By Aryan Rai
Boston University Statehouse Program
BOSTON — Climate change will become the existential threat to Massachusetts post-pandemic, requiring the state to commit federal dollars to the problem, according to state Sen. Jo Comerford.
“We are coming out of a pandemic that has disproportionately affected communities. And we now face an existential threat of climate change,” said Comerford, D-Northampton. “With federal dollars coming in, we have not only a moral but a pragmatic and fiscal responsibility to take action at this time.”
Comerford was responding to testimony last week before the Senate Committee on Global Warming and Climate Change where lawmakers heard Massachusetts has reduced its greenhouse gas emissions from 1990 to 2020 by approximately 28.6%.
Secretary of Energy and Environmental Affairs Kathleen Theoharides noted that a complete annual report is still due and will aim to incorporate the anomaly that was 2020. Doing so will help highlight the effect the pandemic had in curbing emissions.
“The pandemic really dampened economic and physical activities. It helped reduce emissions,” said Sen. Michael Barrett, D-Lexington. “We reached the required limit because of that. We didn’t get there by the virtue of our climate action.”
Massachusetts exceeded a requirement to reduce carbon emissions to 25% below the baseline 1990 levels by 2020 under the Global Warming Solutions Act. It must aim to halve its 1990 emissions level by 2030, achieve at least a 75% reduction by 2040, and net-zero levels by 2050 under the climate roadmap policy.
According to the last complete report on annual emissions available from 2018, Massachusetts has seen the sharpest decline in the electricity consumption sector. The data also highlighted two sectors that are yet to see a significant decline in emissions and are now expected to be under the microscope as the state prepares to meet its long-term targets.
“Transportation and buildings are the largest emitters of carbon emissions in our economy,” Theoharides said. “More than 50% of all emissions that we need to cut comes from personal transportation and residential heating space.”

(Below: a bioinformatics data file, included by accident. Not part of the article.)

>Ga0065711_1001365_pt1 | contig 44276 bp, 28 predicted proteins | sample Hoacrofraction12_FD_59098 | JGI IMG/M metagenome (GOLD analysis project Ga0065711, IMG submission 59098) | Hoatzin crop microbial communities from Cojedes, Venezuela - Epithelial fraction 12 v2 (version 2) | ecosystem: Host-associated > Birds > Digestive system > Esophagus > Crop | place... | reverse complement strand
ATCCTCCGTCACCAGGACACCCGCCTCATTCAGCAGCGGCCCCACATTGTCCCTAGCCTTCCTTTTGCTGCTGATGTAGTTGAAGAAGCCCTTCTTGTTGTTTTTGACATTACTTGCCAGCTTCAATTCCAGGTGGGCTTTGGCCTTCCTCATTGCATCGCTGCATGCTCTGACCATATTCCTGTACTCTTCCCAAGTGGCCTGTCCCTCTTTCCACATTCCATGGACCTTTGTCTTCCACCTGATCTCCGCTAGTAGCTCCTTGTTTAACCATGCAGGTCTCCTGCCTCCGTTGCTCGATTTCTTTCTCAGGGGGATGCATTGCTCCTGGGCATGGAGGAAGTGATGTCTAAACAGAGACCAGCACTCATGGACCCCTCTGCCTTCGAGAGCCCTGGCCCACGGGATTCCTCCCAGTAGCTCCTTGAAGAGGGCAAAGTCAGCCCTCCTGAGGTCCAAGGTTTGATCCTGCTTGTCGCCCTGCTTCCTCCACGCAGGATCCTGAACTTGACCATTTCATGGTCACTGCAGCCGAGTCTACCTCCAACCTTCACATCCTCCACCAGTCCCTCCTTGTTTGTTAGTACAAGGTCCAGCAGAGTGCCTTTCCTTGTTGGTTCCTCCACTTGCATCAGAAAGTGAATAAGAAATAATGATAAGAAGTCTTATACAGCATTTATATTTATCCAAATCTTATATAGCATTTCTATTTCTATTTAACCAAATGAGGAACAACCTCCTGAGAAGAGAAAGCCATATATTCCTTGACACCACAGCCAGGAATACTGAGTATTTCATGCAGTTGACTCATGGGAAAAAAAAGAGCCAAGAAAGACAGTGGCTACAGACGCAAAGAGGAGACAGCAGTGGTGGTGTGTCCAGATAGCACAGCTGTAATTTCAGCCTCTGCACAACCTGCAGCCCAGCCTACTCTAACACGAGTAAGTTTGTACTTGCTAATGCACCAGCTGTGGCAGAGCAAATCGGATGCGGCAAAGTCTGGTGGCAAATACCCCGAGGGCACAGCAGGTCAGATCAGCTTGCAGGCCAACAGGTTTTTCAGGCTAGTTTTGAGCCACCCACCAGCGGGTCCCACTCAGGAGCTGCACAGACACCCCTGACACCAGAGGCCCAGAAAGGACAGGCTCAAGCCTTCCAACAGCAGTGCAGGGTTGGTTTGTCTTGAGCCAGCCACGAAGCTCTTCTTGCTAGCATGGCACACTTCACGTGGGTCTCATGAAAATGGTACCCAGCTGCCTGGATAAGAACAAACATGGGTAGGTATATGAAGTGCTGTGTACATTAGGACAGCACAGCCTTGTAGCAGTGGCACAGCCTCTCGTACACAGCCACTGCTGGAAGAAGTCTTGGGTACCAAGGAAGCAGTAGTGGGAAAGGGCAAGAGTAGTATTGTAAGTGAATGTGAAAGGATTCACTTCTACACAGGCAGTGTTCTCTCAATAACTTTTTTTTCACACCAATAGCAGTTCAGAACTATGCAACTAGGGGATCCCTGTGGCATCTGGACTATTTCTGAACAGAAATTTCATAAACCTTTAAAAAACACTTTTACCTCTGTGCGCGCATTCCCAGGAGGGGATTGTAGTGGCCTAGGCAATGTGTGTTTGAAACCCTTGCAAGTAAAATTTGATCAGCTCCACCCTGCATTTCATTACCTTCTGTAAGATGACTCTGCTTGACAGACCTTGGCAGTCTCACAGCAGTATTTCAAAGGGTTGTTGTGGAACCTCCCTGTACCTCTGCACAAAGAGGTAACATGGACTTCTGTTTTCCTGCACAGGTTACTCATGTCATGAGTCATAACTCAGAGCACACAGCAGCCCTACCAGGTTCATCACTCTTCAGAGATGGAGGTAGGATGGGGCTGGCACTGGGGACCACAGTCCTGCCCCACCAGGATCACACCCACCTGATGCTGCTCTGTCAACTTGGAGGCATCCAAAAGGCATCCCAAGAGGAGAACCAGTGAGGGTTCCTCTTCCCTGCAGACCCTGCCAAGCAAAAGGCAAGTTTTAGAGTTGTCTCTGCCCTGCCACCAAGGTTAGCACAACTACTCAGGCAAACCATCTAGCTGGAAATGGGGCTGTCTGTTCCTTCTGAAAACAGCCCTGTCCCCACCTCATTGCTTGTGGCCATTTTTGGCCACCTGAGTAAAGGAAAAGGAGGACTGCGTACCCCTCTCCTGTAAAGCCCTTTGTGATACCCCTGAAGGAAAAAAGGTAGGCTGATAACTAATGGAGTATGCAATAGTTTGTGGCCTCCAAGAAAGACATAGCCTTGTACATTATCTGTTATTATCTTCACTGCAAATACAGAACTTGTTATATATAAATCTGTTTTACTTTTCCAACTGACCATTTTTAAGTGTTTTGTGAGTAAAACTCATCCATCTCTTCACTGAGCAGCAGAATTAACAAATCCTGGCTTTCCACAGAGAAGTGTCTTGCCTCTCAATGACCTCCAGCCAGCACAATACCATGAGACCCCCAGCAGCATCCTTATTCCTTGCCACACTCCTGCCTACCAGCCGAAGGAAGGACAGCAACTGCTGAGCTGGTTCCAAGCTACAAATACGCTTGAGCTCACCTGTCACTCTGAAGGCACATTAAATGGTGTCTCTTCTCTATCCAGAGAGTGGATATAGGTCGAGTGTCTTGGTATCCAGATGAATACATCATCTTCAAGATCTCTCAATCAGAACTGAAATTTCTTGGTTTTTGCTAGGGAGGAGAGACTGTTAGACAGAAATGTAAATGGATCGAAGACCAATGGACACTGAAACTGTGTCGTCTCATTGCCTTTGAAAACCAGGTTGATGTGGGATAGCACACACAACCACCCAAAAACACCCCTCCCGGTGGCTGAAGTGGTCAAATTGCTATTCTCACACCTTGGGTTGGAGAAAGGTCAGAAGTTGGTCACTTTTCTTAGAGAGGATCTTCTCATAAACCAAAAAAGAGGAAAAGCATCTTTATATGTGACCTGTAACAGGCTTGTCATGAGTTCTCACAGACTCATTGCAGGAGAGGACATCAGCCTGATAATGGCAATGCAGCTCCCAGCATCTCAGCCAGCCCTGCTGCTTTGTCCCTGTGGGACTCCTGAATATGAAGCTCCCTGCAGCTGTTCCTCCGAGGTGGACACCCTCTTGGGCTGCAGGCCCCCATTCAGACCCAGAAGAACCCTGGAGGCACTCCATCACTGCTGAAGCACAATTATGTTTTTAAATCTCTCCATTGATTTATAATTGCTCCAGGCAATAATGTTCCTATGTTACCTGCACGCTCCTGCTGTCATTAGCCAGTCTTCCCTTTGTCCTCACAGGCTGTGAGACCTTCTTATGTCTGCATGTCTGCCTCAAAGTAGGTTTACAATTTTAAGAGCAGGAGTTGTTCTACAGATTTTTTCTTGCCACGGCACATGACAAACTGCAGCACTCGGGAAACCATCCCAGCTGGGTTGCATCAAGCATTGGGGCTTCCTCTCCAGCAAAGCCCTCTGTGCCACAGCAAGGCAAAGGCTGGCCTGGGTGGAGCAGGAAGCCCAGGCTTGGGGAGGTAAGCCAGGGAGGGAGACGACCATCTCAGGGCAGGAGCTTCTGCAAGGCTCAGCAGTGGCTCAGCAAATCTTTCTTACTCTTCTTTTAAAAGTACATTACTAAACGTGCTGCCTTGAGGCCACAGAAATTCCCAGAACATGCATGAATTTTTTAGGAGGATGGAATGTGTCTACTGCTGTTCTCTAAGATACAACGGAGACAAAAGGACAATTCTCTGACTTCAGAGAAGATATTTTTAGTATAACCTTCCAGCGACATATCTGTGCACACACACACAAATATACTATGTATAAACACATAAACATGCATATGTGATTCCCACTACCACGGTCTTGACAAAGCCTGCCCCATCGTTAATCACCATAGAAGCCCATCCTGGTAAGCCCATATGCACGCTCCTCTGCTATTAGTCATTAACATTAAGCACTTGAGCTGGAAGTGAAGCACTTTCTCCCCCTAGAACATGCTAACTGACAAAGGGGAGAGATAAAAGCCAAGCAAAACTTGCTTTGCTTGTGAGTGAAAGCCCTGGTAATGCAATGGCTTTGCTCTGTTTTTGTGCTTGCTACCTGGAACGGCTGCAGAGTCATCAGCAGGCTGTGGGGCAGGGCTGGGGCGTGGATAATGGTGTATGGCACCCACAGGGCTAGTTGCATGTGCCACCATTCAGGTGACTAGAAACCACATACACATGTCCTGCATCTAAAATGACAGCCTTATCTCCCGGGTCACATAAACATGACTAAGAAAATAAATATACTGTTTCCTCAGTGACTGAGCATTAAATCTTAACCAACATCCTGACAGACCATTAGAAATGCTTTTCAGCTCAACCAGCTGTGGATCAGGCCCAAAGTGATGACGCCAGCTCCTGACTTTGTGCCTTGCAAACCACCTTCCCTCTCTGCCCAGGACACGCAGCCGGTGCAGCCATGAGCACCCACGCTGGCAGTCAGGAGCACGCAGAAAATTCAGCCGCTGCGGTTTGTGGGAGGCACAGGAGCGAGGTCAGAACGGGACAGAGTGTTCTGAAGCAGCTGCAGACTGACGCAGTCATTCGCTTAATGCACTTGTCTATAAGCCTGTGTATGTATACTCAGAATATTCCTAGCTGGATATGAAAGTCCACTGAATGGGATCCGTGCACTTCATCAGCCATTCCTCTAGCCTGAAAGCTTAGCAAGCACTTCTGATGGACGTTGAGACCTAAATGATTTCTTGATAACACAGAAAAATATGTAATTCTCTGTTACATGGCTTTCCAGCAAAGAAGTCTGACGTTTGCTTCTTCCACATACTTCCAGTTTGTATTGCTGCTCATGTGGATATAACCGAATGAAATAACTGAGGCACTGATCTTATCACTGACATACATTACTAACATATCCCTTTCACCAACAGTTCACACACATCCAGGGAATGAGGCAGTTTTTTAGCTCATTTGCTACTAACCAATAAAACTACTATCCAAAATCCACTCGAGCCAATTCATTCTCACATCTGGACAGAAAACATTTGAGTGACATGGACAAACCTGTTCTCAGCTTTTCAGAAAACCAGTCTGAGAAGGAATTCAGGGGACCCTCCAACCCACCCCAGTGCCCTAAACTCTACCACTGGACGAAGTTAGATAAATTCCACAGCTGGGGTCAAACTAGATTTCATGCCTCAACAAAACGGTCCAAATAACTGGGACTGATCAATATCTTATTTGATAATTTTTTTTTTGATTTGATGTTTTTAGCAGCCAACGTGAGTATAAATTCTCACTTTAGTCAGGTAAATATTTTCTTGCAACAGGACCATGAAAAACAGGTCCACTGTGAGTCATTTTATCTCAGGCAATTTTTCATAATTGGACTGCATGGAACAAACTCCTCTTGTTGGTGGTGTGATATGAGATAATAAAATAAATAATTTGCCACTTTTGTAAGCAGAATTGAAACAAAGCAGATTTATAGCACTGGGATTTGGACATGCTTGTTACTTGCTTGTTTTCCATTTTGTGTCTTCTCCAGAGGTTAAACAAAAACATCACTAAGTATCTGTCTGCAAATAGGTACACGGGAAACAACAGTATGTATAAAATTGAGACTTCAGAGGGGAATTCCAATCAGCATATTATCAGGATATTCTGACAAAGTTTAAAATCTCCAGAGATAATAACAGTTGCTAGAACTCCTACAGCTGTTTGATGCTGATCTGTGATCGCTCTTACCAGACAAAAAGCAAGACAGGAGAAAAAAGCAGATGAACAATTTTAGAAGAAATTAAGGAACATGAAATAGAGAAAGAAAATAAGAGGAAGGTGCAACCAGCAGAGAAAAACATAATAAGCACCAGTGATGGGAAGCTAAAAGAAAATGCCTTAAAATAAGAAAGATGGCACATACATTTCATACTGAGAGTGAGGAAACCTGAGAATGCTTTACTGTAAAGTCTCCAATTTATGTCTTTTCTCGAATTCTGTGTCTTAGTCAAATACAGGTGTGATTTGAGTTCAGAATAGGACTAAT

That effort can be helped by a total of $9.5 billion through the federal bipartisan infrastructure funds and additional money through competitive grants.
The funds will help offset many setbacks like the state’s recent withdrawal from the Transportation and Climate Initiative. The initiative was a collaborative effort between Massachusetts and its neighboring states to limit vehicular emissions and tax fuel distributors to generate funds to invest in energy-efficient projects.
The state will now rely on the allocated federal funds to meeting the transportation emission targets.
Massachusetts will receive $63 million over five years to build an electric vehicle charging infrastructure and $2.2 billion will be provided to the MBTA that was initially expected to come out of the Transportation and Climate Initiative. An additional $18 million a year will be provided to fund carbon reduction programs related to transportation. Port electrification, biking lanes, zero-emission heavy-duty vehicles are other prospects that will benefit from these funds.
The only drawback is that the federal funds will not be sustainable for long-term plans. Theoharides pointed out that the state will have to find a regional alternative to generate funds. But for short-term usage, the funds are “significant.”
Massachusetts is also developing a new opt-in net-zero stretch code. It is a carefully designed building code that, if approved, will mandate energy-efficient alternatives with the ideal goal of complete electrification of buildings. The net-zero code is an option for municipalities willing to explore energy-efficient alternatives.
But at the same time, the code does not ban the usage of fossil fuels entirely – something lawmakers criticized as being “shortsighted.”
“We have already received home rule petitions from municipalities to require electric options for buildings and not allow fossil fuels. That tells us that it’s a popular option,” said Sen. Cynthia Creem, D-Newton. “So, I am hoping that the code can be amended to make it a requirement rather than encourage usage of fossil fuels.”
The final draft of the plan, due on July 1, will include approved changes and sector-specific emission limits for the 2025 and 2030 targets. Theoharides assured that her team was “on schedule” to meet the deadline. The long-term plans and emission sub-limits for the 2050 target will be due on Jan. 1, 2023.
“We really need to aggressively move into each of these sectors,” said Sen. Marc Pacheco, D-Taunton. “We need to take the tools out of the legislative toolbox and get to work.”
This article originally appeared in the Daily Hampshire Gazette.